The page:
Susan Gevirtz on HOW(ever)

Here are some excerpts from Susan Gevirtz's notes for her part of the conversation about HOW(ever). Not all of these things actually got brought up during the conversation as the discussion had a life of its own. I've tried to indicate in asides (in green) what appears in Susan's notes but did not get discussed on October 2nd.

Susan Gevirtz and Kathlee Fraser
photo by Camille Roy
From Susan Gevirtz:

Some of you were there, but for those of you who weren’t, I wish I could thoroughly invoke the world of November 1985 when I began working on Volume II No. 4 of HOW(ever).

There are a few things that may at least summon aspects of it :

  • First : the 2 words: feminist and poetics. [Susan wondered why she was NOT finding these two words together, anywhere!]
Susan, who was a PhD student at UC Santa Cruz in the History of Consciousness Program, was alerted to a flier at San Francisco State with those two words together--"Feminist Poetics." The flyer was for a class taught by Kathleen Fraser. Susan sought out Fraser's telephone number and called her cold. Kathleen invited her over and they had scotch and cheese and talked. Susan ended up being a Teaching Assistant for Kathleen and got credit for it because her UCSC professors Donna Haraway and Jim Clifford were already subscribers to HOW(ever) before Susan even knew about it.

Being Kathleen's TA and then being made an associate editor (not even an assistant!) on How(ever) were life changing events and informed everything that followed. I can never express enough gratitude to Kathleen for this -- and of course also for introducing me to the work of Dorothy Richardson

I don't think Susan got a chance to talk about this conference (below) at the SPT event, but it is in her notes. I wish we had talked about this because I too went to this amazing event. My friend Sally Doyle and I were there. It was my first serious intellectual conference and it was thrilling!
  • Second: Emily Dickinson, H.D Dual Centennial Colloquium , October 1986 at San Jose State – Perdita was there, memorable talks by Beverly, Ann Friedberg about H.D, Richardson and others and Close Up, Susan Howe, … and more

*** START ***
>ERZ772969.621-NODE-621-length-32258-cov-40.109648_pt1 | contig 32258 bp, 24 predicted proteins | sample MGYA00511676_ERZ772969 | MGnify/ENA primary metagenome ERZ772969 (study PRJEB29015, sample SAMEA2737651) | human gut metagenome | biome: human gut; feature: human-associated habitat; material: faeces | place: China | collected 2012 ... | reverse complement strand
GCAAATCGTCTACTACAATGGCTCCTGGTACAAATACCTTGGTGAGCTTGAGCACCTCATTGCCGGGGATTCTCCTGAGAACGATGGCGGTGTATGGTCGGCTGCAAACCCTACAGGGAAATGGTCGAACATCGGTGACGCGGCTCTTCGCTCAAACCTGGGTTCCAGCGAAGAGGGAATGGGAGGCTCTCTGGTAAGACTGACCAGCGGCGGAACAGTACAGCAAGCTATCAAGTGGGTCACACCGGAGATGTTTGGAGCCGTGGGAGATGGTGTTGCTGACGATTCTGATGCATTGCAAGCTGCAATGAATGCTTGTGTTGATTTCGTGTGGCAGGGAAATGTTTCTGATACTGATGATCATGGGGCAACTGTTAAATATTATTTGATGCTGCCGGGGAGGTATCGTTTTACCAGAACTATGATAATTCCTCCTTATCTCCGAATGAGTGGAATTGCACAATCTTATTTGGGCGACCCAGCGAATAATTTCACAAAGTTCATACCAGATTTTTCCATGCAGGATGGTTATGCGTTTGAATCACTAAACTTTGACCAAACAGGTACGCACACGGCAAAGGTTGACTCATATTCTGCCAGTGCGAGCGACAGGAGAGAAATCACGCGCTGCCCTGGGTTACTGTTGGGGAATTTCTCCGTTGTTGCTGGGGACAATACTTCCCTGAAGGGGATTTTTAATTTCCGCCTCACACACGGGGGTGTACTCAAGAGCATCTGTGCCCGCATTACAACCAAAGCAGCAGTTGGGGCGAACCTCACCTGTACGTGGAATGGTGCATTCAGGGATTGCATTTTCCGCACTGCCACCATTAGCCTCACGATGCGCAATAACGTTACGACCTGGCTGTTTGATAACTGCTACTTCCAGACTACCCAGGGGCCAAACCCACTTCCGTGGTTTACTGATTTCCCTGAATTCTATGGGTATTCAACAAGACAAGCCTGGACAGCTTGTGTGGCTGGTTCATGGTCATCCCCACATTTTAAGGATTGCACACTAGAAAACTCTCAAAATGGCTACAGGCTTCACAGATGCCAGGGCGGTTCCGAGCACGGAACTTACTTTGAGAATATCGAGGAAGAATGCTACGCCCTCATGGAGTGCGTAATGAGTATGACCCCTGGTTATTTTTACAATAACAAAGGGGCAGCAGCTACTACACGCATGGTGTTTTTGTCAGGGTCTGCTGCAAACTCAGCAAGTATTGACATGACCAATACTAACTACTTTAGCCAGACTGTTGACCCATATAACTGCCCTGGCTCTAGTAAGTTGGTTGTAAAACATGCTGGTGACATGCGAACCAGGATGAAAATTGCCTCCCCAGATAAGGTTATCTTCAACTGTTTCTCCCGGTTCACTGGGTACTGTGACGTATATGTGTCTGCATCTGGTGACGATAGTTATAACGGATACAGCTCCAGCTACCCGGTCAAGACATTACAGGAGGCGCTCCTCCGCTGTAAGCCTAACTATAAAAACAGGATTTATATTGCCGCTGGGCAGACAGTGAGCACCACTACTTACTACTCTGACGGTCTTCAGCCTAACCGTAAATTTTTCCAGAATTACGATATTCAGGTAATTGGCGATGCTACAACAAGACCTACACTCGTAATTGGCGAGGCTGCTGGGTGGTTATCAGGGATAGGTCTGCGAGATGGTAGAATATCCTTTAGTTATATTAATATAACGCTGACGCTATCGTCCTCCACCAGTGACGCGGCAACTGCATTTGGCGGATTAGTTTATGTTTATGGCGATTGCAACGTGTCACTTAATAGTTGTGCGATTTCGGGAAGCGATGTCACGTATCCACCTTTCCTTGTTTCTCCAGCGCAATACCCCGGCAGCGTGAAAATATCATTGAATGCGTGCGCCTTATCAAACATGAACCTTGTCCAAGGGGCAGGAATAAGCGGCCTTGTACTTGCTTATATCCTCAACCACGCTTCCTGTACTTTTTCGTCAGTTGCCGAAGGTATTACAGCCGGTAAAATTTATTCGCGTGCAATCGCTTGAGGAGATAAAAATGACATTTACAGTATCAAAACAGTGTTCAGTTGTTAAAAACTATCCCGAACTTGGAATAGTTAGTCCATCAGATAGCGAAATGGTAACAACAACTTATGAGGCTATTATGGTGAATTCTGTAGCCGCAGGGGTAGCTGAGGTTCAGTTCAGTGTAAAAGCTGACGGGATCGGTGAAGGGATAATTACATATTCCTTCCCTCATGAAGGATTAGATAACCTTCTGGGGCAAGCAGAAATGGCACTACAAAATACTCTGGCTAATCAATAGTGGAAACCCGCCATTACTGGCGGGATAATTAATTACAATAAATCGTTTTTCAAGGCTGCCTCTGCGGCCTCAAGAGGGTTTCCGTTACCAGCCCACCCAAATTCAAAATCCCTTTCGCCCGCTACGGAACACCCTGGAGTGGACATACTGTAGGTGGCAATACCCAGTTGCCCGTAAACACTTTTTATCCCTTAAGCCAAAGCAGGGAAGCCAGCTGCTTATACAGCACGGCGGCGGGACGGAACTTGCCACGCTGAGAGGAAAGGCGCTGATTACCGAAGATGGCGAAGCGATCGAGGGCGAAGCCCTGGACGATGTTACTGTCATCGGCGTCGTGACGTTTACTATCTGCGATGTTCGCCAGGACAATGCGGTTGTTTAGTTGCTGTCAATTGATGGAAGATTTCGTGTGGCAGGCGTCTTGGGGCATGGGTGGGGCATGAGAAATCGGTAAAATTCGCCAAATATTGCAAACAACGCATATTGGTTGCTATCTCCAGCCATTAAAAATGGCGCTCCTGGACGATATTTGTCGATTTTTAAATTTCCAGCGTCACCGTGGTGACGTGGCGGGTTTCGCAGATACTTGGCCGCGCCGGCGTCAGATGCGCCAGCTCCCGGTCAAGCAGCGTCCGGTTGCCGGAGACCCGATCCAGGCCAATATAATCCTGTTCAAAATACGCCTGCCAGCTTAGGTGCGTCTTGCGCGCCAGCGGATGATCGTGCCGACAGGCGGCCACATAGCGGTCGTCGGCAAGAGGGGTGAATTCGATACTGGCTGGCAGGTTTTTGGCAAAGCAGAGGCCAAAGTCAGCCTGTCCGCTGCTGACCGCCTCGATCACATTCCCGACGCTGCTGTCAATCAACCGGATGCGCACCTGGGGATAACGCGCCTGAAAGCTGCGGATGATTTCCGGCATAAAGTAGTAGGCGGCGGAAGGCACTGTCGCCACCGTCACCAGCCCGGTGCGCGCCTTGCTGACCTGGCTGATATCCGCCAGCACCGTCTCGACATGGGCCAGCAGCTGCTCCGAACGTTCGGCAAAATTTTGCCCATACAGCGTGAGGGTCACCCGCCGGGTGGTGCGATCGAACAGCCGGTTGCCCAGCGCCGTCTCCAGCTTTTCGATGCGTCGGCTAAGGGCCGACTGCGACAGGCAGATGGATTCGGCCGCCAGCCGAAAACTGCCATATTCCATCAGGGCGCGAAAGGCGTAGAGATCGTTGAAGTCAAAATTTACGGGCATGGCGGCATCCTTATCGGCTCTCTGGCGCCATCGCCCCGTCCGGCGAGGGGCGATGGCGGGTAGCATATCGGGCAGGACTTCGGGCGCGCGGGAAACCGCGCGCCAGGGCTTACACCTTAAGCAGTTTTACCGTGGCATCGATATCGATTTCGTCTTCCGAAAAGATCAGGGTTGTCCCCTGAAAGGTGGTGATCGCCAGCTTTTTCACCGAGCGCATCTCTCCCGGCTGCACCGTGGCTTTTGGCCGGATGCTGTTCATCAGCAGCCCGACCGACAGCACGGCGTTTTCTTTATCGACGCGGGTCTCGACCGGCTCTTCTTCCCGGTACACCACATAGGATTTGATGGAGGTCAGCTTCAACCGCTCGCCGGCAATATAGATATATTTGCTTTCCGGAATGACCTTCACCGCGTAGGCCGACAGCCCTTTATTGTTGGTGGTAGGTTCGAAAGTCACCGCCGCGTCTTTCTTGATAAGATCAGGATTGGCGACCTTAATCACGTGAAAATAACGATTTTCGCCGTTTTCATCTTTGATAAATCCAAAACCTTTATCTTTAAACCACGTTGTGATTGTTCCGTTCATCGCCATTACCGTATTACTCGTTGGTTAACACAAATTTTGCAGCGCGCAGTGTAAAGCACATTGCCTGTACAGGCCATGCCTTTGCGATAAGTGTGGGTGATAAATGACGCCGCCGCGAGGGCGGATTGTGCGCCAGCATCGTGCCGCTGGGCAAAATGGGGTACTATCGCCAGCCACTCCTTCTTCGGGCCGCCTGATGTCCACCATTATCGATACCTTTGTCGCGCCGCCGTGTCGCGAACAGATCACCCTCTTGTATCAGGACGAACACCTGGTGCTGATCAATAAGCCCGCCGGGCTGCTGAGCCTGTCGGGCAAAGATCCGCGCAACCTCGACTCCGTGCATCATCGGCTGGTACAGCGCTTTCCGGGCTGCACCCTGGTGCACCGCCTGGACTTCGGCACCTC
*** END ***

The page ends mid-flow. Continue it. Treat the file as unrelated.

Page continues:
• The Poetry Center sponsored "Women Working in Literature Conference" at San Francisco State in April 1985: Monique Wittig, Olga Broumas, Jayne Cortez

  • Third: The low-tech nature of it all: i.e. bulk mailings that took hours to assemble on one of our floors and tables – which meant that we had a lot time to talk and argue . One thing Susan appreciated among many others about Frances is that she was always willing to disagree --about the writing being published in that issue, under consideration, our own, favorite new restaurant. Also we were laboring to send out an issue but we were not united under the banner of one common poetics. We disagreed a lot but one thing I’d risk saying we probably all agreed on was the oppressive nature of “the dream of a common language.” That book was published in 1978. It was compelling. Rich was brilliant and charismatic. But our project deviated from a kind of unity while attempting to make a place for devaitors to come together and converse
I want to say that the issues and concerns that fueled my passion for HOW(ever) haven’t waned in urgency but have maybe become more integrated into other urgent concerns. Sometimes investigation into these issues continues for many of us in ways that may not look obviously like continued investigation: –in writing poetry for example – or in more overt ways: like in Juliana Spahr and Stephanie Young’s A Megaphone; without HOW(ever), I'm not sure I would have thought about poetry and cross cultural issues in the way that compelled me to start the translation symposium in Greece that I started … and the desire to continue to think about writing and form as kinds of politics in places outside of the U.S.

Some of the things we might have talked about while folding and stamping and labeling HOW(ever)s remain abiding unresolved questions and conversations –mattering more or less or differently than they did at that time:

+ What do we or does anyone mean by “experimental” ? Is the word “innovative” any improvement on all the problems with “experimental”?

+ Cross genre – what counts as poetry or experimental? -- issues of race, class… and why are so many we publish white?

+ How does what counts as “convention” change from one context to the next? For example…Greece and many other places… Convention as a fluid, impossible to fix, category

[Note: not all of these points were discussed at the SPT event.]

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